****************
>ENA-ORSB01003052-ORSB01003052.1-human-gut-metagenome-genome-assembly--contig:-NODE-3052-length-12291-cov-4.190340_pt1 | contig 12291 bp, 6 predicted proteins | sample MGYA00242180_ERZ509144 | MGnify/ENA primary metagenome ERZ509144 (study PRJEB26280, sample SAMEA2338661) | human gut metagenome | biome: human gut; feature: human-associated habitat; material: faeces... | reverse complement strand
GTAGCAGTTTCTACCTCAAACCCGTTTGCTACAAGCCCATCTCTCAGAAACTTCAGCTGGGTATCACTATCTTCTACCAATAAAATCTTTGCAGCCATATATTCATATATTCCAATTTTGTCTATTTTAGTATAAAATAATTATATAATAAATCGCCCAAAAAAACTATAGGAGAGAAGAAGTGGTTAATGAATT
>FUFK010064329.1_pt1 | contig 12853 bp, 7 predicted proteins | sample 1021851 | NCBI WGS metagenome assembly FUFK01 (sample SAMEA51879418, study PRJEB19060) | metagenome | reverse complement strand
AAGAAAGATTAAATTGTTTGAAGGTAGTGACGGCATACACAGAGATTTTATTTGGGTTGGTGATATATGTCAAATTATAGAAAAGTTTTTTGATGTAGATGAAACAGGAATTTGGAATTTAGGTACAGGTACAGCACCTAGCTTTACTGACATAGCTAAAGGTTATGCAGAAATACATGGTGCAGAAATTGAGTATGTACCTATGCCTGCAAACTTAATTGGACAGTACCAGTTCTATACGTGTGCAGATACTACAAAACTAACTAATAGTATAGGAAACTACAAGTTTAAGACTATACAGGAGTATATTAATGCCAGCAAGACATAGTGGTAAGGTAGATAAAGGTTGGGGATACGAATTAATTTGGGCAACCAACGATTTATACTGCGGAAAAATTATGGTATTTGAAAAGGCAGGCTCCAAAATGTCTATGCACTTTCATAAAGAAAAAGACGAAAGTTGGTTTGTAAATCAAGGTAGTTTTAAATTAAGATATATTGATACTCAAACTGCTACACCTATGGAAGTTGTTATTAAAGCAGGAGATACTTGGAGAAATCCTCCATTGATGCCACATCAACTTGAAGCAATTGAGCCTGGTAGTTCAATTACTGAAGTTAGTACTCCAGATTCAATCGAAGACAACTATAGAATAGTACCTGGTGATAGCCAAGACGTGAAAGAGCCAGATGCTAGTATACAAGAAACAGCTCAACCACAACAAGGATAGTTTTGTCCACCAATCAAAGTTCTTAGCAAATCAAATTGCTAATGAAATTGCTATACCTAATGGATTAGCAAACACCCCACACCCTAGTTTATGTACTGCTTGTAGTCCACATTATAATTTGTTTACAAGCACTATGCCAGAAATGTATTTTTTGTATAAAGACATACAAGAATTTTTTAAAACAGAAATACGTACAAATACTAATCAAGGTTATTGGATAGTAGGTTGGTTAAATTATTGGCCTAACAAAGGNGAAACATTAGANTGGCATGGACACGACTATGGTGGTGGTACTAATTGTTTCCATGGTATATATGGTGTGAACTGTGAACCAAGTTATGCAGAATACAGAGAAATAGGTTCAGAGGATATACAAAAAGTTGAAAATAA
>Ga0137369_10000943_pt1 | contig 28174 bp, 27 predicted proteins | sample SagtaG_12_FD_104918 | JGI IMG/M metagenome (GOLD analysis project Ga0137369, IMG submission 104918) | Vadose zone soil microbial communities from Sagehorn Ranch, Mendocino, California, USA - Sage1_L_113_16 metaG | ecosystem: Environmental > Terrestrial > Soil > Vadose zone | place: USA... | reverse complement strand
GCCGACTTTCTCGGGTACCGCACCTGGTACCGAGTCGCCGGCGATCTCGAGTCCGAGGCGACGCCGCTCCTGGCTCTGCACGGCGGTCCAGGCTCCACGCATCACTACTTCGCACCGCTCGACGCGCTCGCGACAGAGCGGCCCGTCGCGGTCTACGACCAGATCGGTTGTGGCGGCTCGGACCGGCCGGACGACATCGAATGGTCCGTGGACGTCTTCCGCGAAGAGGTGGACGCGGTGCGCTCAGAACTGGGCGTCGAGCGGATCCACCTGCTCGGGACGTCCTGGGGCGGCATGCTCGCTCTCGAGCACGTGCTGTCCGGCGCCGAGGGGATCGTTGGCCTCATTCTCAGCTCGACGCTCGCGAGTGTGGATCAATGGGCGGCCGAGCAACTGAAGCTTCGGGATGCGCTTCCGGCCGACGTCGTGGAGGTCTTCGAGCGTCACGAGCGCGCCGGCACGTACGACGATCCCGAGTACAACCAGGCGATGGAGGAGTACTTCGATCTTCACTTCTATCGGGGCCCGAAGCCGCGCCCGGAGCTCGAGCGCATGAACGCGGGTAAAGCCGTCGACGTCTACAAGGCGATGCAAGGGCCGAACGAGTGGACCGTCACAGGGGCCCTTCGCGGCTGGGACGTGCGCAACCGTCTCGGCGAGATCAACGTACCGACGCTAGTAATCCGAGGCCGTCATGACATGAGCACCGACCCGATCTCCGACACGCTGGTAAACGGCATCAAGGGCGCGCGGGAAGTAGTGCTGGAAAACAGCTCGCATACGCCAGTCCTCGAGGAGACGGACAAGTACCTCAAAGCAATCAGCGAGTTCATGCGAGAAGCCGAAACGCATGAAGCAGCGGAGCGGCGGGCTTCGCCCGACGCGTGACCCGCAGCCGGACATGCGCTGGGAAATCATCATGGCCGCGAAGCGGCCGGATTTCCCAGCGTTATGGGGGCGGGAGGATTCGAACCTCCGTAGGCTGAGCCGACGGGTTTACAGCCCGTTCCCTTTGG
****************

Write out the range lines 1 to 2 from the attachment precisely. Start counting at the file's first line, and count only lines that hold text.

>ENA-ORSB01003052-ORSB01003052.1-human-gut-metagenome-genome-assembly--contig:-NODE-3052-length-12291-cov-4.190340_pt1 | contig 12291 bp, 6 predicted proteins | sample MGYA00242180_ERZ509144 | MGnify/ENA primary metagenome ERZ509144 (study PRJEB26280, sample SAMEA2338661) | human gut metagenome | biome: human gut; feature: human-associated habitat; material: faeces... | reverse complement strand
GTAGCAGTTTCTACCTCAAACCCGTTTGCTACAAGCCCATCTCTCAGAAACTTCAGCTGGGTATCACTATCTTCTACCAATAAAATCTTTGCAGCCATATATTCATATATTCCAATTTTGTCTATTTTAGTATAAAATAATTATATAATAAATCGCCCAAAAAAACTATAGGAGAGAAGAAGTGGTTAATGAATT